The last few years have seen huge progress in our understanding of this problem. Work by Stefano Allesina and Mercedes Pascual (a former Princeton postdoc) has shown that food webs will be more stable if interactions between species are dominated by predator-prey rather than competitive interactions. This result is initially disquieting to pure Darwinists who think that competition is the main driving force in nature; less so when you realize that most competition is manifest through consumption of shared resources, which is, of course, a predator-prey or consumer-resource relationship. More recent work by Jonathan Levine (who has just joined the Princeton faculty) has shown that indirect interactions between species have powerful stabilizing effects (species A has no direct on species C, but both interact with species B).
These relationships abound in tropical forests, such as those studied each spring in Panama by Princeton juniors during their tropical semester at the Smithsonian research facilities. Each year they are amazed to discover that many tropical bird and mammal species are dependent upon figs as a continuous source of nutrients, particularly calcium. There must be at least one fig tree in fruit during any week of the year, as they are pollinated by short-lived fig wasps that must find fresh figs whenever they emerge from a recently pollinated fruit. These wasps are in turn parasitized by nematodes and other parasitic wasps that are a sister species to the pollinating fig wasps. This means that each fig contains a food web of interacting species whose offspring have to disperse and find another fig before the one their parents colonized is consumed by the birds, bats, and monkeys who rely on figs as a vital source of year-round nutrition. All of this fig complexity is dominated by consumer resource relationships: Nematodes eat fig wasps, parasitic wasp larvae feed on fig wasps, so the food-web network within each fig is likely to be transiently stable. The centuries-long lives of the adult fig trees provide an additional basal form of long-term stability, as well as a constant supply of vital nutrients, to the whole system.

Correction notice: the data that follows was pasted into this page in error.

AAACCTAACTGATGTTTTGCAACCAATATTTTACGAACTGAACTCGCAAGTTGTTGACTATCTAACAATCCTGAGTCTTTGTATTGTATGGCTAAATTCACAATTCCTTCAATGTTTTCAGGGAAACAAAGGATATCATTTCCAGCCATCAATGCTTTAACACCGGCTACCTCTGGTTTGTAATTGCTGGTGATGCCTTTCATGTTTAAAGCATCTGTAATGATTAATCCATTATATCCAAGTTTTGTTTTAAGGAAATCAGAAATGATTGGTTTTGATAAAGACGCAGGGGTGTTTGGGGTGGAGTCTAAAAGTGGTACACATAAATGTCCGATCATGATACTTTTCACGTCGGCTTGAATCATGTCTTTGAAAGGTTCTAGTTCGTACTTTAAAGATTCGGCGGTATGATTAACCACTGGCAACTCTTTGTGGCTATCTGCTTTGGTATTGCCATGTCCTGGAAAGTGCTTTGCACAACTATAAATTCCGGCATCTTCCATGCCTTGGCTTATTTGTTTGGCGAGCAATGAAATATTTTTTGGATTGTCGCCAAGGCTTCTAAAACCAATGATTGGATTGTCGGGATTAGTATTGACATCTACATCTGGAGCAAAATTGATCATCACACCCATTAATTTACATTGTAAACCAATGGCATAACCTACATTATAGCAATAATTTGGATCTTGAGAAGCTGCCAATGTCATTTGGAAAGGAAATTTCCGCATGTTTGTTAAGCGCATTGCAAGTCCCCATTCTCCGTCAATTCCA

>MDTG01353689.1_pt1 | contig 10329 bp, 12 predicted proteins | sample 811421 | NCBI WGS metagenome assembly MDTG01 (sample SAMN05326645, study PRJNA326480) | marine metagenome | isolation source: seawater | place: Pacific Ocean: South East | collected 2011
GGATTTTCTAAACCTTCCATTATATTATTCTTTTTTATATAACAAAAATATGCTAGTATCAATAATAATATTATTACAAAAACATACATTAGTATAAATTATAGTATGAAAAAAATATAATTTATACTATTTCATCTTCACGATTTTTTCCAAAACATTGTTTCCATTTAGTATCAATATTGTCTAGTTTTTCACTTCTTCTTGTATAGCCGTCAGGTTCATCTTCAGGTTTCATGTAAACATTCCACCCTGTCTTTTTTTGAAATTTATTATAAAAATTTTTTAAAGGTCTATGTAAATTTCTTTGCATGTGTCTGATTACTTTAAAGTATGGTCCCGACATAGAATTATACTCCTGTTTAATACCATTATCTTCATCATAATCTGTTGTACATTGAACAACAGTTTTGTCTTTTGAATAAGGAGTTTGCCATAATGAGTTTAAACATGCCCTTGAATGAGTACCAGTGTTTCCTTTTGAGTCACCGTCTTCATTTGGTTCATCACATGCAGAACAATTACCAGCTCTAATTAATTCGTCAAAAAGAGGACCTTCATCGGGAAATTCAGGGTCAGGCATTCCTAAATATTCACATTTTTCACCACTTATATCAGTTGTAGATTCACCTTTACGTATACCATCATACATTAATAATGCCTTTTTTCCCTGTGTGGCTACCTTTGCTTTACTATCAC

It’s great to watch the faces of the students in Panama as these mysteries slowly reveal themselves to them; first the initial glimpses through the lab’s microscopes of this hidden world of parasites and pollinators within each fig, fig wasp, and the many snails we dissect from the Panama canal. And then the deeper realization that we have to use mathematics as a larger scale “macroscope” to understand how the different components of natural ecosystems such as tropical forests and savannas interact to determine the mathematical structure of these ecosystems.
These problems are much more complicated than understanding the structure and evolution of the universe. Moreover, our lives are much more dependent on understanding the mathematical structure of natural ecosystems. It’s a set of problems that we urgently need to solve in order to develop the deeper understanding that might allow us to restore and conserve the many natural ecosystems that are currently unraveling. Training Princeton students in Panama to develop a qualitative and quantitative understanding of tropical ecology has been the most exciting form of teaching I’ve ever undertaken. It’s always a deeply intensive three weeks, but many students remark they learn twice as much on these courses as they do when studying on campus. The Panama and Kenya programs are slowly creating a vital cohort of young scientists who are truly working at the cutting edge of the most important scientific problem of the 21st century.